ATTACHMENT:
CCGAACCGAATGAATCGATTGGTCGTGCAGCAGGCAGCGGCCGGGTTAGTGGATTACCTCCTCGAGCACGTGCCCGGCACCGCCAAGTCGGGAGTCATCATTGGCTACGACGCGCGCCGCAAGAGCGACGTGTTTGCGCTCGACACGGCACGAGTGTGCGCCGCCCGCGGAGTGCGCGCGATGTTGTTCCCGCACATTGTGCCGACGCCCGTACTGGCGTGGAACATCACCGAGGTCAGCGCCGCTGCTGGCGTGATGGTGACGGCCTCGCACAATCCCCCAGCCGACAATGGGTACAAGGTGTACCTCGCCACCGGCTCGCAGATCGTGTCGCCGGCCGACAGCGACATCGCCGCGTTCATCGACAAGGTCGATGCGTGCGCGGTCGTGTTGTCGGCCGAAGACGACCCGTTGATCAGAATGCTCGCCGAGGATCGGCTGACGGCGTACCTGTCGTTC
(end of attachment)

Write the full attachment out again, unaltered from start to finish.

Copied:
CCGAACCGAATGAATCGATTGGTCGTGCAGCAGGCAGCGGCCGGGTTAGTGGATTACCTCCTCGAGCACGTGCCCGGCACCGCCAAGTCGGGAGTCATCATTGGCTACGACGCGCGCCGCAAGAGCGACGTGTTTGCGCTCGACACGGCACGAGTGTGCGCCGCCCGCGGAGTGCGCGCGATGTTGTTCCCGCACATTGTGCCGACGCCCGTACTGGCGTGGAACATCACCGAGGTCAGCGCCGCTGCTGGCGTGATGGTGACGGCCTCGCACAATCCCCCAGCCGACAATGGGTACAAGGTGTACCTCGCCACCGGCTCGCAGATCGTGTCGCCGGCCGACAGCGACATCGCCGCGTTCATCGACAAGGTCGATGCGTGCGCGGTCGTGTTGTCGGCCGAAGACGACCCGTTGATCAGAATGCTCGCCGAGGATCGGCTGACGGCGTACCTGTCGTTC